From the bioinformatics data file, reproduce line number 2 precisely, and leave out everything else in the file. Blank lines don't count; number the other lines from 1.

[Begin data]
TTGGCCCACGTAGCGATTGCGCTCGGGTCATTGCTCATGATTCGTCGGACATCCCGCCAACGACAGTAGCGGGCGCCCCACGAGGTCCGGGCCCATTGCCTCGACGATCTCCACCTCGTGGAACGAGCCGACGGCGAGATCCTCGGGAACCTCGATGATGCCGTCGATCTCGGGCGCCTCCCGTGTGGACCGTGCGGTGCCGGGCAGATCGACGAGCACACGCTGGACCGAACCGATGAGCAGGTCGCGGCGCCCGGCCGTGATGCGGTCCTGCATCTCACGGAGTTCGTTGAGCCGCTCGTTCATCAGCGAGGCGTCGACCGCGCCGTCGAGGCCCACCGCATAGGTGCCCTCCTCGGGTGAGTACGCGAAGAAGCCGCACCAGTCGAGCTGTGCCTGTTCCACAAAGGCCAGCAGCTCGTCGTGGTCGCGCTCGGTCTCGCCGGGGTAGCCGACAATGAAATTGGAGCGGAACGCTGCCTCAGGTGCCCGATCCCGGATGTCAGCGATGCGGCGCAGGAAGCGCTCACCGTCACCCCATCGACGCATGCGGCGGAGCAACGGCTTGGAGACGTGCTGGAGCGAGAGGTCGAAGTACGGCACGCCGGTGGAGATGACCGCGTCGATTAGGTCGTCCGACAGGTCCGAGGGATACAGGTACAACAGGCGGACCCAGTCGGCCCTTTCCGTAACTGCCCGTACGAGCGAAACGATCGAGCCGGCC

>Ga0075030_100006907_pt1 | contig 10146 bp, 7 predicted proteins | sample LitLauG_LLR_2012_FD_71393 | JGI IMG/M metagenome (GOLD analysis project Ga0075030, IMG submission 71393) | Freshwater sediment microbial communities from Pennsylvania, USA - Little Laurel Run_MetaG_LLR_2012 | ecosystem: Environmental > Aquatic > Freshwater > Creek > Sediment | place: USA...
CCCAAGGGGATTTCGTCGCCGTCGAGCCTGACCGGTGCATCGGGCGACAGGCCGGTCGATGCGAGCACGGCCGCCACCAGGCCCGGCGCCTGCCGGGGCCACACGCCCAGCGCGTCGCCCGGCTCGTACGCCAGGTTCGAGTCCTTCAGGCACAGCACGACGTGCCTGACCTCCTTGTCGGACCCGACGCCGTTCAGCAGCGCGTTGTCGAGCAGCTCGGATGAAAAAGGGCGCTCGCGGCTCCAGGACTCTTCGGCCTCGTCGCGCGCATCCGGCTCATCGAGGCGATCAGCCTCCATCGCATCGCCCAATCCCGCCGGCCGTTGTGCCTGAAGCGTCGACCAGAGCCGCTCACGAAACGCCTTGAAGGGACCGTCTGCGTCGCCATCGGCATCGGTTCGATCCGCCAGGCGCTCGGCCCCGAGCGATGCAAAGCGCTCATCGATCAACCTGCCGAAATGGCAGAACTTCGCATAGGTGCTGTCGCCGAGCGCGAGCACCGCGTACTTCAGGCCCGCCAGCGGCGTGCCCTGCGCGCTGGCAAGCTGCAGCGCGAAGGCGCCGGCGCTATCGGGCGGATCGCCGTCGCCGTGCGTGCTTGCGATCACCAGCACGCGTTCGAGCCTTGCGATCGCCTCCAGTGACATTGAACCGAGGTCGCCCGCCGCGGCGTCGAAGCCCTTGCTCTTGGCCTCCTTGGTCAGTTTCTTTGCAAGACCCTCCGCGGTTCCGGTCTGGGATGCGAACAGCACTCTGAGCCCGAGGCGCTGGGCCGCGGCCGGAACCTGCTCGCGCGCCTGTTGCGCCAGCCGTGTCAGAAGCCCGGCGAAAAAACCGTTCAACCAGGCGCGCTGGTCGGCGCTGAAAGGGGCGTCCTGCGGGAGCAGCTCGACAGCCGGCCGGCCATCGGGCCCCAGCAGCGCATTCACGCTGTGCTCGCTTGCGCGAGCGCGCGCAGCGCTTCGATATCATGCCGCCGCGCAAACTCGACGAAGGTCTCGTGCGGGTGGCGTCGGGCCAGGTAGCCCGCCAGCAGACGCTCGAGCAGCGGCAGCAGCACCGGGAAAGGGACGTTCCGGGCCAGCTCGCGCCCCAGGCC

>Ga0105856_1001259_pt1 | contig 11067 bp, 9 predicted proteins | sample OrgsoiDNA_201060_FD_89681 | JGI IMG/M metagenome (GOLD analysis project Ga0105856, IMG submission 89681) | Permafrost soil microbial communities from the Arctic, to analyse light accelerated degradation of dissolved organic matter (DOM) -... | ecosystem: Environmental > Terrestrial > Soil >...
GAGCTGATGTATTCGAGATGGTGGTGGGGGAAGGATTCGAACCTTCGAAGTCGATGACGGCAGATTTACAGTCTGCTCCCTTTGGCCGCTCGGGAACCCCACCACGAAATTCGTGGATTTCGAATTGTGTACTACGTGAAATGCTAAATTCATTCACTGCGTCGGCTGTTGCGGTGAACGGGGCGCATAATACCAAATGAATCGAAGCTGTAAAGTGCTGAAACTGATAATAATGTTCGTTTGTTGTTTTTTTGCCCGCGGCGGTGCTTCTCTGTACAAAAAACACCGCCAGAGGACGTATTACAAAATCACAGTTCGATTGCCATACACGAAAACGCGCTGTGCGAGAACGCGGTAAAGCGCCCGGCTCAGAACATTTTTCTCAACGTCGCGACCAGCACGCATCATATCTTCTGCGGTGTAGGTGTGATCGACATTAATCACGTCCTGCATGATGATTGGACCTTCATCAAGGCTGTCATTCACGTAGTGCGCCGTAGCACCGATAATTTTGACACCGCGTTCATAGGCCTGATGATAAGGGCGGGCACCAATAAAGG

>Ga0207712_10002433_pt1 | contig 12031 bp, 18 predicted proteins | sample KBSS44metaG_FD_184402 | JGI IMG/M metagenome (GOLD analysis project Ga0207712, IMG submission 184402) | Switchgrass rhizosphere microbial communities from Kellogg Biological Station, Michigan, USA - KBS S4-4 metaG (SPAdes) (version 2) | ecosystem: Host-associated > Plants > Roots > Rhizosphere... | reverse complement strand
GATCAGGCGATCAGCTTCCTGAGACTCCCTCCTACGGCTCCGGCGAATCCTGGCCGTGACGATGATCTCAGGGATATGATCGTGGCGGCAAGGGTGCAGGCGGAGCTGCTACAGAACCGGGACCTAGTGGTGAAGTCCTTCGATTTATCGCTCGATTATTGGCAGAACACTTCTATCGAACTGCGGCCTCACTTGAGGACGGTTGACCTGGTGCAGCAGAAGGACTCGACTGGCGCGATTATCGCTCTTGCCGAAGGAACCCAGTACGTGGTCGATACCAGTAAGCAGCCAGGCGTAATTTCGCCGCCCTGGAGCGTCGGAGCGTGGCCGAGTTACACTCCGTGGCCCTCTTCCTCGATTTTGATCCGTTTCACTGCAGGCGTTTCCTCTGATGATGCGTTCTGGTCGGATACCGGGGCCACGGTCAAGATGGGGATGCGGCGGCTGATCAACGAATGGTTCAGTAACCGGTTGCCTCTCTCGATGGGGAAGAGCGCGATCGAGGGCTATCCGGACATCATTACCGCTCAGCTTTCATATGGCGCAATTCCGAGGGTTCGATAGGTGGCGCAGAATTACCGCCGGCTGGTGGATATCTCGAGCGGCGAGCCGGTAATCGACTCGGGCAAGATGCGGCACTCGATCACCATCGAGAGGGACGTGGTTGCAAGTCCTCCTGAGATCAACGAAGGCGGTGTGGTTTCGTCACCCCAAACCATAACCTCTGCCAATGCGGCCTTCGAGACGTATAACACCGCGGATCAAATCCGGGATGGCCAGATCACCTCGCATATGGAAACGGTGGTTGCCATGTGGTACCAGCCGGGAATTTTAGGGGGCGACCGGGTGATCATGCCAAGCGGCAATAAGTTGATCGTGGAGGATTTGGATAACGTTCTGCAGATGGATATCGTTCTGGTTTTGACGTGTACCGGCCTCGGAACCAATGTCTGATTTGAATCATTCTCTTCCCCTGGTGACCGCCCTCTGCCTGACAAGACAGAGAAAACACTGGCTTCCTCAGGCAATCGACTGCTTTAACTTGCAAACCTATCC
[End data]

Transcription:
>Ga0075030_100006907_pt1 | contig 10146 bp, 7 predicted proteins | sample LitLauG_LLR_2012_FD_71393 | JGI IMG/M metagenome (GOLD analysis project Ga0075030, IMG submission 71393) | Freshwater sediment microbial communities from Pennsylvania, USA - Little Laurel Run_MetaG_LLR_2012 | ecosystem: Environmental > Aquatic > Freshwater > Creek > Sediment | place: USA...